Tamara Star’s advice to all adults, men and women, on how to live more responsible lives.
I wrote Why Women Need to Ease Up on Men and Why Men Need to Give Women A Break Too in an effort to foster compassion and understanding between the sexes. After coaching for many years, I know that having information and understanding solves half the battle between the sexes.
The comments below those posts were interesting to say the least. As a writer you have to decide if your self-esteem is strong enough to read the comments, or if it would be better to skip them altogether. I decided to fake superpower self-esteem for a few weeks so that I could read them all—every single one of them.
I learned that many men felt I was making excuses for women, and many women felt I was coddling men. Born from those comments is a new list. A list for both sexes to drop their swords and stand up as responsible grownups.
Why do I understand this stuff? Because I’ve made every mistake in the book. I’ve been wounded and damaged in every way possible—and I decided long ago that I had two choices in life: I could become a victim, or I could take the shit life threw me and turn it into fertile compost.
Here’s what I know for sure:
1. Our past does not have to equal our future.
No matter how heinously we’ve been treated by another, not every man or woman we meet is going to be the same perpetrator. Judging who is in front of us based on who has hurt us in the past sets everyone up for failure.
If time and time again we attract the same kind of partner in life, it’s time to look at the common denominator in all situations — the person in the mirror. We are all the walking wounded in some way or another and until we heal those wounds, we’re going to keep drawing in partners to reflect that wounding over and over again. Once we heal our wounds, we don’t have to draw in people to play out those dramas for us anymore. We get to drop our defensiveness and negativity towards the opposite sex.
2. Childhood is over.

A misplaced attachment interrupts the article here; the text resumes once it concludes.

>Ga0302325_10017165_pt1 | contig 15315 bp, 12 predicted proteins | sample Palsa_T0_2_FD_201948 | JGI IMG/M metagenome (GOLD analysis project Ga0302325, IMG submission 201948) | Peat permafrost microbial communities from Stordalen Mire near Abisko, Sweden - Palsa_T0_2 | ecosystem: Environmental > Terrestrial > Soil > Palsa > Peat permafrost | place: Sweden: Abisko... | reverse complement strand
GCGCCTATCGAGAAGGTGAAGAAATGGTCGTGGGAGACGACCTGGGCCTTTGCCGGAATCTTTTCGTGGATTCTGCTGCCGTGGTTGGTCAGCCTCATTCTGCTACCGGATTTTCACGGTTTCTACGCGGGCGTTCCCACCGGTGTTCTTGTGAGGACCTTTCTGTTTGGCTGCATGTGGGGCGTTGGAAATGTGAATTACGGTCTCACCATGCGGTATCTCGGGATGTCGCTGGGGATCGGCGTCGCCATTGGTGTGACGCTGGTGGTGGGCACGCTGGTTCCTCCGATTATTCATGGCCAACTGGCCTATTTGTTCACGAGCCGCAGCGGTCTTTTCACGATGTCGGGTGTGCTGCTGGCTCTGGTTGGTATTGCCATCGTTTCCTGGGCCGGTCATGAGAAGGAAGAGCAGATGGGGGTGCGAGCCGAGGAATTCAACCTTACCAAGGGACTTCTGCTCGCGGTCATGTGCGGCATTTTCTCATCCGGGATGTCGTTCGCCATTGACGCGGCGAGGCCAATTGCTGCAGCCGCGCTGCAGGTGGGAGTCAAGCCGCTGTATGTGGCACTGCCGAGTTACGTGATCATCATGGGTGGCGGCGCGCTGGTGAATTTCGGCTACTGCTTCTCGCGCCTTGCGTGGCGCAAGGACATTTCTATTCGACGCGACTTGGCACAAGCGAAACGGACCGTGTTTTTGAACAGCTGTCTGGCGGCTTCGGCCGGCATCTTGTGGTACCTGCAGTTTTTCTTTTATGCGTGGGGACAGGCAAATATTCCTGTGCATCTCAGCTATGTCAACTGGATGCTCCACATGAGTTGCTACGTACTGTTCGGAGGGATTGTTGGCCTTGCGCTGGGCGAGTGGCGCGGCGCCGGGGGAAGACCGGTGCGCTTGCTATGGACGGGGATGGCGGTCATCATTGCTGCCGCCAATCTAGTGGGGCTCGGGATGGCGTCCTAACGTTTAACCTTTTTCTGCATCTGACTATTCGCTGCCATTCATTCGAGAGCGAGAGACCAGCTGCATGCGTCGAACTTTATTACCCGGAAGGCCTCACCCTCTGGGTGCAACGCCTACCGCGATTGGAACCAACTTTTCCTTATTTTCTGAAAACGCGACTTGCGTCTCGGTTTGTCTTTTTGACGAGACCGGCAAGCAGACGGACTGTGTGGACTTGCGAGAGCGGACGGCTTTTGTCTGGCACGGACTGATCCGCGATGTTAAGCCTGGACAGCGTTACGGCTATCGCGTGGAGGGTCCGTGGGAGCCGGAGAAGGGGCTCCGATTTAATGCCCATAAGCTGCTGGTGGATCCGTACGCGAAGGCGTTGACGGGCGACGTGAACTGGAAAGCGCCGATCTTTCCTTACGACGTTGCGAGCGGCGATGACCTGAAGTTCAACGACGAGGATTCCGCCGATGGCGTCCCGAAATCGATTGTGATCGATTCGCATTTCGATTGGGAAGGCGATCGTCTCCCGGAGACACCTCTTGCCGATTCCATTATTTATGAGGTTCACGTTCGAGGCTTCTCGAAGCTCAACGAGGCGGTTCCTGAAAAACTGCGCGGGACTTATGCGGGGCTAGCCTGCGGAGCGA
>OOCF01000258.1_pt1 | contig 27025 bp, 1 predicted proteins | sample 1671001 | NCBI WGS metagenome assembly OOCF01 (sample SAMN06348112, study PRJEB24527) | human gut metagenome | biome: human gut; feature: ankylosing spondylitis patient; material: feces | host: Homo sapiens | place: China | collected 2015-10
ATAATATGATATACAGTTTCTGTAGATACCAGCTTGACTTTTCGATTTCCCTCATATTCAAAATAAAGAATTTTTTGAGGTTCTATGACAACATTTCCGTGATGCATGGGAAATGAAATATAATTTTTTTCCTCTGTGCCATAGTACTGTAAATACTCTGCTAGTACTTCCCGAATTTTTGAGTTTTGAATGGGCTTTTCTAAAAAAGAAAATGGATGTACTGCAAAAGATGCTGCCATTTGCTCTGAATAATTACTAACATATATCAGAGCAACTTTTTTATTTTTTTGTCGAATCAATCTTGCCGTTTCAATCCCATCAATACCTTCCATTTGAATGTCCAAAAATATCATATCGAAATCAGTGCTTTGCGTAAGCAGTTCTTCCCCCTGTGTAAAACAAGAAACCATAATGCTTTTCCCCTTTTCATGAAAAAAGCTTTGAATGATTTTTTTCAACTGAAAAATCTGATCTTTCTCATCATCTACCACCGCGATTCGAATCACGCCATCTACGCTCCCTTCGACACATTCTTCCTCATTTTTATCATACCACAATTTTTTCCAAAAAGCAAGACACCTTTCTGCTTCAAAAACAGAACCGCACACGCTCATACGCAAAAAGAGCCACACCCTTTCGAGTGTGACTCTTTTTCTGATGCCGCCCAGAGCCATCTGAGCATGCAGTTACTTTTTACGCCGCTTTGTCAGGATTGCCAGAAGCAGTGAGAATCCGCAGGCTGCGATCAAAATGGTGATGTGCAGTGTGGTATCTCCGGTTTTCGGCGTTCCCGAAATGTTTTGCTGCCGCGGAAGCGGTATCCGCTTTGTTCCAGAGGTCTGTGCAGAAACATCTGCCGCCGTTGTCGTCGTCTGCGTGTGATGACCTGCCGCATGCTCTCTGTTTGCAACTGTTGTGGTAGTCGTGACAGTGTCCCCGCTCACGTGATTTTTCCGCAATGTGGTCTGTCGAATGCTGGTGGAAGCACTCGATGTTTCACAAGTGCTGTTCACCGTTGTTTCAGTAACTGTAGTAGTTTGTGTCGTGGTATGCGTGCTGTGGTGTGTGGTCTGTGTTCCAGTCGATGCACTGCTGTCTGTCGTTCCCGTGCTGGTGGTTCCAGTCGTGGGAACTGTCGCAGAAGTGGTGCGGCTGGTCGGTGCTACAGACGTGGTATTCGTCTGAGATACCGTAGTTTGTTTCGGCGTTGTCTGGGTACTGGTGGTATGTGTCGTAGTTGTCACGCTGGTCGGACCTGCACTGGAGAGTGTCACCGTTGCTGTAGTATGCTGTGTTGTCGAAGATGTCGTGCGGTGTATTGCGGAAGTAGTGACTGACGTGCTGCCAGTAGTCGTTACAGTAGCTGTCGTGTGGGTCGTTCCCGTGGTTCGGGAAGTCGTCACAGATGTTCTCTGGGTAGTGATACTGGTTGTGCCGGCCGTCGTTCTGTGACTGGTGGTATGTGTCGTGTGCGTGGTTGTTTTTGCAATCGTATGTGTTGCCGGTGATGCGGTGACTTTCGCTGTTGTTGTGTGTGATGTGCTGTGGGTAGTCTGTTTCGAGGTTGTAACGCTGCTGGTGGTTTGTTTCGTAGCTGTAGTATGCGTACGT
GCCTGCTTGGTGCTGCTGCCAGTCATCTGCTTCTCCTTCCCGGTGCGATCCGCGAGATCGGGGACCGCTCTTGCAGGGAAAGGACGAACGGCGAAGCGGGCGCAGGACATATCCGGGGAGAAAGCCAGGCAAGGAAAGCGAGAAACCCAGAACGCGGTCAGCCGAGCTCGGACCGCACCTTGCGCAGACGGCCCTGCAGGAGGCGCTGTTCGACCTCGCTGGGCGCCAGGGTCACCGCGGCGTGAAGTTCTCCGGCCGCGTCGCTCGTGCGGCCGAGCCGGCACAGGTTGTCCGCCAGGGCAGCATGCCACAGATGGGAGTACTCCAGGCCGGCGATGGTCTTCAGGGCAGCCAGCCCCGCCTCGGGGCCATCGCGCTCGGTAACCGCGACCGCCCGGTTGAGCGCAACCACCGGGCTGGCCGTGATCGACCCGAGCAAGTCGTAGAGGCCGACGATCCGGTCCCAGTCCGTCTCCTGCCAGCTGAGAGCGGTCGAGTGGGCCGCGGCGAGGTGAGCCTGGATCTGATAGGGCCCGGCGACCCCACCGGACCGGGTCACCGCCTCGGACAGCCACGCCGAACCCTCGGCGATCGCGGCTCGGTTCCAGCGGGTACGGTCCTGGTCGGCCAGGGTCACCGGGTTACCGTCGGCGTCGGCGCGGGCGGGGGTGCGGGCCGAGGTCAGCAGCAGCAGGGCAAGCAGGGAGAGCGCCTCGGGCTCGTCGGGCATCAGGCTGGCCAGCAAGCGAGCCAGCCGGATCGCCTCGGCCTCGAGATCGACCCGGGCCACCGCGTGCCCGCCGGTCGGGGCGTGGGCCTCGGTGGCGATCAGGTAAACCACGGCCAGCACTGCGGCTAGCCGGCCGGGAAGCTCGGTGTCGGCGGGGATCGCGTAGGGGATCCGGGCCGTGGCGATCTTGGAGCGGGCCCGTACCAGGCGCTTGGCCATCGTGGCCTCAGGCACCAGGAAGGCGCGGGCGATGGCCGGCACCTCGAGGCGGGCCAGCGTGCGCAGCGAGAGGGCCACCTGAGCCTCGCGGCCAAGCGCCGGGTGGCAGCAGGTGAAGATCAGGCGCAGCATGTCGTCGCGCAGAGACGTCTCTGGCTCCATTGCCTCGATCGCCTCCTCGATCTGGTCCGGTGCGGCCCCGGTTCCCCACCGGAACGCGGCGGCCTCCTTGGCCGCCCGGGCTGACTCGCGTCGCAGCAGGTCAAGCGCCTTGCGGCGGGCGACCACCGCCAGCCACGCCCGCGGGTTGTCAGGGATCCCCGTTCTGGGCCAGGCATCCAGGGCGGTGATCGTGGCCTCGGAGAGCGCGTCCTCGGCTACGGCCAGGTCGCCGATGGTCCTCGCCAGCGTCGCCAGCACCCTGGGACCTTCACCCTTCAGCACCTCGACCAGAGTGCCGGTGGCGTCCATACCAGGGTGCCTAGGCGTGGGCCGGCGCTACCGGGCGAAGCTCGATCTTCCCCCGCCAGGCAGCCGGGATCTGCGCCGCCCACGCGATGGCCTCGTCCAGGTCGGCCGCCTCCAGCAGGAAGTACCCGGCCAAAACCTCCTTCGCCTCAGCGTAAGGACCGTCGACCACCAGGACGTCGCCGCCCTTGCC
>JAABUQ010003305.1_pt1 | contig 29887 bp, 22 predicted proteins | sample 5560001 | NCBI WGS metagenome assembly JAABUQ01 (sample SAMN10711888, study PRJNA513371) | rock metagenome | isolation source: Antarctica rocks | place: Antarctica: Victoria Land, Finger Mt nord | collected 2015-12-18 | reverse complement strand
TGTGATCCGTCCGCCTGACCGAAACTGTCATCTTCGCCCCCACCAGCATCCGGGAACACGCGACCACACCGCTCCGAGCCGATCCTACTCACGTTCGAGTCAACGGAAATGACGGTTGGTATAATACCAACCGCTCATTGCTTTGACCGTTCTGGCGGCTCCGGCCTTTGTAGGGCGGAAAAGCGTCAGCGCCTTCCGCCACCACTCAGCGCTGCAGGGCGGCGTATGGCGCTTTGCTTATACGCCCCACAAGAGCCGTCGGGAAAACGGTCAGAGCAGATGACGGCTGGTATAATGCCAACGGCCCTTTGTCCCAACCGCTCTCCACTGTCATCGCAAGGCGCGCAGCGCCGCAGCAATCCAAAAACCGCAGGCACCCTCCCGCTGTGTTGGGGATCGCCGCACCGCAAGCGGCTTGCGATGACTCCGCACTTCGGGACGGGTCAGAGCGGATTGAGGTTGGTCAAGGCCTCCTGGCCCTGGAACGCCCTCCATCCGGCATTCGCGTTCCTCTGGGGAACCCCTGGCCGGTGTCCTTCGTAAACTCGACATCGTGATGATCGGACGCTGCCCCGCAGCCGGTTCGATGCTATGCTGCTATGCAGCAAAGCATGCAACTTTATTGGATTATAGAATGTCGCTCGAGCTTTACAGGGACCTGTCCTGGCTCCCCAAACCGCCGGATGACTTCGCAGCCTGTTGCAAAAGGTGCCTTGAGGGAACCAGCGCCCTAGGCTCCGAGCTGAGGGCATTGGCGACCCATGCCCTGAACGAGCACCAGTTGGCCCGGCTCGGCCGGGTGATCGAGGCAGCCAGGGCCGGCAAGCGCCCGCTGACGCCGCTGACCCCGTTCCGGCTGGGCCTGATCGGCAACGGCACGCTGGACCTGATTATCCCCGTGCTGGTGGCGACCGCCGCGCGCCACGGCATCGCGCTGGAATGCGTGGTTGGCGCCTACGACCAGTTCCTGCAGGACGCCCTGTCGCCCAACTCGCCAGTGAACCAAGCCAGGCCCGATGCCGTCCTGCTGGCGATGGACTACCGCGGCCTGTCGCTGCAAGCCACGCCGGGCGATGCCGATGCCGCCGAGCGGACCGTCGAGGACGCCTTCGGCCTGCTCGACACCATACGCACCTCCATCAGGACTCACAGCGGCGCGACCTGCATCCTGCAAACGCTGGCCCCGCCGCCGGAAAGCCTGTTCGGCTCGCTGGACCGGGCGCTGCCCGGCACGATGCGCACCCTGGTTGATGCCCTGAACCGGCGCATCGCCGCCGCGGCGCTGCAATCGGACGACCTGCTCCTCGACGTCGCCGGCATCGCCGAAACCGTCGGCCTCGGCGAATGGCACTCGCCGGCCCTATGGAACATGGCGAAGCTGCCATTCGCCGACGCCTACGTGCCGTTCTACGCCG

We didn’t listen to our parents back then, so why are we listening to them now? We need to work with a qualified coach or therapist and heal self-esteem issues from childhood. I’m convinced on a soul level that it’s our parent’s responsibility to teach us whatever we came here to learn — and sometimes those lessons come in less than pretty packages. I myself had an uncle who was beyond inappropriate, but I dealt with those memories and those wounds as soon as I could. I dove into the hell of that pain because I wanted to clear it and move on healthy and whole.
It’s our own responsibility to clean up our childhood. Making our partners pay for the errors of our mothers or our fathers is foul.
3. Everyone is a victim in some way or another.
I’ve been victimized in ways that would make your skin crawl. We have all been victimized. Sadly, when we don’t deal with the situation or the subsequent trauma, we continue to re-victimize ourselves over and over again, unable to see the light at the end of a long dark tunnel.
If instead of seeking help, we label ourselves forever with a badge of pain and don’t allow ourselves to move on, we become bitter. Regardless of what has happened in life, we must seek help with a passion so that we can fight for our own emotional freedom again. We must do the work on ourselves, for ourselves and for those who will come after us.
When we don’t, we attract more abusers, more violence, and more unhappiness into our life because we are the walking wounded. We must seek help and heal our wounding as if our life depends on it — because it does.
4. Ultimately we are to blame for our pain.
There are bad people in this world that will hurt us, steal from us and abuse us just because they can. When we stay with them, it’s our own fault. When we have healthy self esteem, we don’t stay in abusive situations. Sure we stick out the rough patches with the people we love, but if we’re with an abuser and we stay for whatever reasons, we must know that it’s our choice to stay and we are not a victim. Realizing we ultimately choose to be in a particular situation lets us take our power back.
5. It takes two, baby.
When we constantly blame our partners for what’s wrong in the relationship, we’re playing the game of perpetrator and victim. It takes two to play. If we’re holding on to one end of the rope and our partner is holding on to the other, we need to admit that we’re participating. The very best thing we can do for ourselves, our relationships and our sanity is to figure out what part we’re playing in the scheme of things.
6. Triggered? Remove the trigger.
If we’re constantly triggered, we need to find and remove our own trigger. Getting to the bottom of why our partner’s actions bother us so much will set us free emotionally.
Ask: If this is truly foul, why do I stay? How is this situation serving me? What am I getting out of this situation? Do I get to be right? Do I get to make my partner wrong? What does this dynamic remind me of in my past? What story am I writing about my partner’s actions in my own head? What meaning am I giving their words or actions? These questions provide fertile ground for understanding our own triggers.
When we have patience with our partners, understand our differences, speak in a language that can be understood, and own our own stuff, there can be peace between the sexes.
–Originally published on Daily Transformations